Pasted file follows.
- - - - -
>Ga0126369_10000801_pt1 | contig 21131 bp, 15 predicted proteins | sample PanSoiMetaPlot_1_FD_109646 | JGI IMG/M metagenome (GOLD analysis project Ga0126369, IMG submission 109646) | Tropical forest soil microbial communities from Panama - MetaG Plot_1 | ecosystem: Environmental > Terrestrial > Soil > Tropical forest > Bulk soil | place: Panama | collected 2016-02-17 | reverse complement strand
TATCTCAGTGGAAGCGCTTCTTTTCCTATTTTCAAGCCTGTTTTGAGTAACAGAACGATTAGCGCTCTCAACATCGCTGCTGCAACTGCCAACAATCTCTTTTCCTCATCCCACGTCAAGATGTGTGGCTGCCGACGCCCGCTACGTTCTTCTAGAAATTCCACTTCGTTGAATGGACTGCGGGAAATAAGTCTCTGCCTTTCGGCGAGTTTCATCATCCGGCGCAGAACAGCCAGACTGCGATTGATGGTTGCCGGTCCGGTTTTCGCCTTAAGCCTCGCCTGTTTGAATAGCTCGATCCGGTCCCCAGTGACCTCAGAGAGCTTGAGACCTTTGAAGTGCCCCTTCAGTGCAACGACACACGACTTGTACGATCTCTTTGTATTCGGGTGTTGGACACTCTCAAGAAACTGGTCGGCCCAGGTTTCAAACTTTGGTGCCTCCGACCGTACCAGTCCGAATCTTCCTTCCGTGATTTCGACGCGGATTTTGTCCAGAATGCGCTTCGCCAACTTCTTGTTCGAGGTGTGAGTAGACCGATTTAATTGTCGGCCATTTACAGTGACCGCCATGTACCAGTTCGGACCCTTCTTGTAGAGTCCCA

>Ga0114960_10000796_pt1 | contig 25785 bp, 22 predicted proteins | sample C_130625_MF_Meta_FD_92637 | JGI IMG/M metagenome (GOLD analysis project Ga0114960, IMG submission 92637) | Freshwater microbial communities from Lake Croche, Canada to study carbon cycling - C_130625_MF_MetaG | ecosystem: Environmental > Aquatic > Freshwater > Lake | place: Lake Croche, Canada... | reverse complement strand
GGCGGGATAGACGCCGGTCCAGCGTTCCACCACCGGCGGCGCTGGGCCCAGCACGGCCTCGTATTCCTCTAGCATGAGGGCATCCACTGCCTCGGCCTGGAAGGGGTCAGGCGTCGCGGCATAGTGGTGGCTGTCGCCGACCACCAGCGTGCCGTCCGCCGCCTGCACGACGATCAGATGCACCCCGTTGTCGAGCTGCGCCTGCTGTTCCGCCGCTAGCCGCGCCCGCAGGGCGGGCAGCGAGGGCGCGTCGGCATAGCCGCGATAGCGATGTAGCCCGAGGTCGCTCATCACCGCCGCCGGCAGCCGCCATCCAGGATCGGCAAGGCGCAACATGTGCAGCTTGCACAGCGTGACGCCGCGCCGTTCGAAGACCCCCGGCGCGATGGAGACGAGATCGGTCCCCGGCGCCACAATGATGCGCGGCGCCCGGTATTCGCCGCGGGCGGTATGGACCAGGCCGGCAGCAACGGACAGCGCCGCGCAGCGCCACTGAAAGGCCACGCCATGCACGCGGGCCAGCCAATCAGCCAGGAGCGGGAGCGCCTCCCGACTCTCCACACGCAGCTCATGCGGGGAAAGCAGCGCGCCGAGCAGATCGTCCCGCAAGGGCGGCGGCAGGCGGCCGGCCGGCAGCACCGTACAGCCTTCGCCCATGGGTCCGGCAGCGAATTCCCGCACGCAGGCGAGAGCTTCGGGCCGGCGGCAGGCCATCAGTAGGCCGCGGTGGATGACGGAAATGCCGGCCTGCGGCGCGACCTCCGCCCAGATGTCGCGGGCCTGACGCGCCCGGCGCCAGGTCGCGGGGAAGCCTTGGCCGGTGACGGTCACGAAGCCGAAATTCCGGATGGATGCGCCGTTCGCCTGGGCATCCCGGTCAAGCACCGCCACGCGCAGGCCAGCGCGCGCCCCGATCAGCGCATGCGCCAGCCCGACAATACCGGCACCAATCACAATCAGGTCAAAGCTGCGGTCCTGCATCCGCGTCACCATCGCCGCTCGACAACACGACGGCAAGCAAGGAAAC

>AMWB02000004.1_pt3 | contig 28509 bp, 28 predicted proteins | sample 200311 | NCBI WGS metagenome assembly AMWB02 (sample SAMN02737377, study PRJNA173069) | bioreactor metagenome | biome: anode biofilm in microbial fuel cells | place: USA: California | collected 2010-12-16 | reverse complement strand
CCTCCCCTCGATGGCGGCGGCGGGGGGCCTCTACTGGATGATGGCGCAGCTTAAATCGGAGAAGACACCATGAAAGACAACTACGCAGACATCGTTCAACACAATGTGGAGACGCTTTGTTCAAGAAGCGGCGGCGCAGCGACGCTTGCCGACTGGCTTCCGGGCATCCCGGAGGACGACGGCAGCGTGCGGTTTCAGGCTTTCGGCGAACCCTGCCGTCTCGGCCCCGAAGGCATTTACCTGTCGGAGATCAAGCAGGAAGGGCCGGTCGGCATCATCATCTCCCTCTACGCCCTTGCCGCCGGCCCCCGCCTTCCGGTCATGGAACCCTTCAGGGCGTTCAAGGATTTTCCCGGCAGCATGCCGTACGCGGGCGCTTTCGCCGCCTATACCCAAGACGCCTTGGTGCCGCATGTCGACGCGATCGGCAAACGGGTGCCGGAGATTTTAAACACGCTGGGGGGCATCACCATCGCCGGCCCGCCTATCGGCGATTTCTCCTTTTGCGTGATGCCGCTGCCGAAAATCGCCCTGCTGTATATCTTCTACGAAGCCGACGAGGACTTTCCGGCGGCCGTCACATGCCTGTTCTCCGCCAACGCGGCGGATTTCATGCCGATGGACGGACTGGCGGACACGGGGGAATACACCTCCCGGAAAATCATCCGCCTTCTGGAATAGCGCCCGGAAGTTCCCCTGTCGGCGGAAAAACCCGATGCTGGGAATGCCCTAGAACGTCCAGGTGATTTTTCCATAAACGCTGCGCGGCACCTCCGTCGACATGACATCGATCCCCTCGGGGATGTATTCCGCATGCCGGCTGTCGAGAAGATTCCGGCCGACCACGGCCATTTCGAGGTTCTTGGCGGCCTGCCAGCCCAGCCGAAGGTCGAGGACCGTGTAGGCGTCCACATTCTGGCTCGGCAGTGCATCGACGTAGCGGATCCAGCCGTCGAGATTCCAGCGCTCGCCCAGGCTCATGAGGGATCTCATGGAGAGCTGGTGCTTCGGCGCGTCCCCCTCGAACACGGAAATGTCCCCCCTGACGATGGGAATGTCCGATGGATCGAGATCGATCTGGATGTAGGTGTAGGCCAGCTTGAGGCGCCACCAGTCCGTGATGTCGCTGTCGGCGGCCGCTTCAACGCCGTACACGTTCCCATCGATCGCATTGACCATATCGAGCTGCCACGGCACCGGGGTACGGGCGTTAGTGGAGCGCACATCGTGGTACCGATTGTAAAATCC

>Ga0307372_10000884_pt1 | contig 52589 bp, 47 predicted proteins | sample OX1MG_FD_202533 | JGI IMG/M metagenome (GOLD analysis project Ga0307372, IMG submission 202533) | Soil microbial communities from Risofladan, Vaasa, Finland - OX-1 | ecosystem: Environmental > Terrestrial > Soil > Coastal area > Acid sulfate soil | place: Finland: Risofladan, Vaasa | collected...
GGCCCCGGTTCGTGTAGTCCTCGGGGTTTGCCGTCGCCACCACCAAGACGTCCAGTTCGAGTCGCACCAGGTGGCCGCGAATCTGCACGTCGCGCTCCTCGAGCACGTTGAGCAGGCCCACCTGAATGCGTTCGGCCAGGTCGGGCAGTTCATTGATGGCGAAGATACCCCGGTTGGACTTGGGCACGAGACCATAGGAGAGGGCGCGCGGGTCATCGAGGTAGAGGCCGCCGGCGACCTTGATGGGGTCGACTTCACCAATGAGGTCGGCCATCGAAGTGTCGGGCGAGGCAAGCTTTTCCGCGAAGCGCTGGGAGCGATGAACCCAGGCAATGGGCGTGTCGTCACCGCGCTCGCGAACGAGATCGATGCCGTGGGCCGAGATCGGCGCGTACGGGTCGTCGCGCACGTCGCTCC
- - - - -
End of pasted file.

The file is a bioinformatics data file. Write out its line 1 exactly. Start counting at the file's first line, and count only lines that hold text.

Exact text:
>Ga0126369_10000801_pt1 | contig 21131 bp, 15 predicted proteins | sample PanSoiMetaPlot_1_FD_109646 | JGI IMG/M metagenome (GOLD analysis project Ga0126369, IMG submission 109646) | Tropical forest soil microbial communities from Panama - MetaG Plot_1 | ecosystem: Environmental > Terrestrial > Soil > Tropical forest > Bulk soil | place: Panama | collected 2016-02-17 | reverse complement strand